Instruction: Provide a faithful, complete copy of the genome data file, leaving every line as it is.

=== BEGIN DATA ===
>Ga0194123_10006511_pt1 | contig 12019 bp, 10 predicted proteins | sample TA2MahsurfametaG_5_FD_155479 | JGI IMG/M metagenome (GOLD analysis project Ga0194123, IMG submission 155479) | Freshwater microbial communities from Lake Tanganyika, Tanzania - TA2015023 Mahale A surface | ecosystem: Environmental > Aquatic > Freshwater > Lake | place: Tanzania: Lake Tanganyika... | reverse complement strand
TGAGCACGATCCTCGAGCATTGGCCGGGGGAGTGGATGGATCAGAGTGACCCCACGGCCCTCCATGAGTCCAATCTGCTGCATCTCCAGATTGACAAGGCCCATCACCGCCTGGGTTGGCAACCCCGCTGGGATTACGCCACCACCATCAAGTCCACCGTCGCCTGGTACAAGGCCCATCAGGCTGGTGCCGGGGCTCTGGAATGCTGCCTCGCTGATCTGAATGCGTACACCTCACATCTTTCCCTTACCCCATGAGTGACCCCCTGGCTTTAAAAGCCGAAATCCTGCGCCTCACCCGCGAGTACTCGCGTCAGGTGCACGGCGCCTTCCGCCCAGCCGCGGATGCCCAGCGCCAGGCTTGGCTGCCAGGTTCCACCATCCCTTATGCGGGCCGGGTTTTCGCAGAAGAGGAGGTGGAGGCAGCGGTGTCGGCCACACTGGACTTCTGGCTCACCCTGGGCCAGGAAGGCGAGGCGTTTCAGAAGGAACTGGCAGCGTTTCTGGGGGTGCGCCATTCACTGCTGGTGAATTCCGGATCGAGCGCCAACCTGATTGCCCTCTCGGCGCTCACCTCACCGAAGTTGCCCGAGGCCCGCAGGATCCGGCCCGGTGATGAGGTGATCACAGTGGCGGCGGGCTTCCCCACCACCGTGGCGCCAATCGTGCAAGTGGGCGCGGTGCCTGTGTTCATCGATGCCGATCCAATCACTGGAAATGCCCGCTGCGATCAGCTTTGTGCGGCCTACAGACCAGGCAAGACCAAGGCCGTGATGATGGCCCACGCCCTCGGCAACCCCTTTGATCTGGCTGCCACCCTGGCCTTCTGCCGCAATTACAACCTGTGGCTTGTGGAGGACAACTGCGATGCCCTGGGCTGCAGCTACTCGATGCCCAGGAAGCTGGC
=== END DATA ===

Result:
>Ga0194123_10006511_pt1 | contig 12019 bp, 10 predicted proteins | sample TA2MahsurfametaG_5_FD_155479 | JGI IMG/M metagenome (GOLD analysis project Ga0194123, IMG submission 155479) | Freshwater microbial communities from Lake Tanganyika, Tanzania - TA2015023 Mahale A surface | ecosystem: Environmental > Aquatic > Freshwater > Lake | place: Tanzania: Lake Tanganyika... | reverse complement strand
TGAGCACGATCCTCGAGCATTGGCCGGGGGAGTGGATGGATCAGAGTGACCCCACGGCCCTCCATGAGTCCAATCTGCTGCATCTCCAGATTGACAAGGCCCATCACCGCCTGGGTTGGCAACCCCGCTGGGATTACGCCACCACCATCAAGTCCACCGTCGCCTGGTACAAGGCCCATCAGGCTGGTGCCGGGGCTCTGGAATGCTGCCTCGCTGATCTGAATGCGTACACCTCACATCTTTCCCTTACCCCATGAGTGACCCCCTGGCTTTAAAAGCCGAAATCCTGCGCCTCACCCGCGAGTACTCGCGTCAGGTGCACGGCGCCTTCCGCCCAGCCGCGGATGCCCAGCGCCAGGCTTGGCTGCCAGGTTCCACCATCCCTTATGCGGGCCGGGTTTTCGCAGAAGAGGAGGTGGAGGCAGCGGTGTCGGCCACACTGGACTTCTGGCTCACCCTGGGCCAGGAAGGCGAGGCGTTTCAGAAGGAACTGGCAGCGTTTCTGGGGGTGCGCCATTCACTGCTGGTGAATTCCGGATCGAGCGCCAACCTGATTGCCCTCTCGGCGCTCACCTCACCGAAGTTGCCCGAGGCCCGCAGGATCCGGCCCGGTGATGAGGTGATCACAGTGGCGGCGGGCTTCCCCACCACCGTGGCGCCAATCGTGCAAGTGGGCGCGGTGCCTGTGTTCATCGATGCCGATCCAATCACTGGAAATGCCCGCTGCGATCAGCTTTGTGCGGCCTACAGACCAGGCAAGACCAAGGCCGTGATGATGGCCCACGCCCTCGGCAACCCCTTTGATCTGGCTGCCACCCTGGCCTTCTGCCGCAATTACAACCTGTGGCTTGTGGAGGACAACTGCGATGCCCTGGGCTGCAGCTACTCGATGCCCAGGAAGCTGGC